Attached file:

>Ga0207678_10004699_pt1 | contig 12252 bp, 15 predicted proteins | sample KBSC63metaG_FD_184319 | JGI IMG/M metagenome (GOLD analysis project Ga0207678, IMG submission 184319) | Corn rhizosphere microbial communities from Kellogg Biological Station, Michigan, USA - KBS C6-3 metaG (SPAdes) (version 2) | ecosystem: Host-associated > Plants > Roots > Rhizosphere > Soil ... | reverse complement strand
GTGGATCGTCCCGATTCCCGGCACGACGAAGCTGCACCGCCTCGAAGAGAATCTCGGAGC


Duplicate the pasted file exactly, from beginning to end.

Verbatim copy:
>Ga0207678_10004699_pt1 | contig 12252 bp, 15 predicted proteins | sample KBSC63metaG_FD_184319 | JGI IMG/M metagenome (GOLD analysis project Ga0207678, IMG submission 184319) | Corn rhizosphere microbial communities from Kellogg Biological Station, Michigan, USA - KBS C6-3 metaG (SPAdes) (version 2) | ecosystem: Host-associated > Plants > Roots > Rhizosphere > Soil ... | reverse complement strand
GTGGATCGTCCCGATTCCCGGCACGACGAAGCTGCACCGCCTCGAAGAGAATCTCGGAGC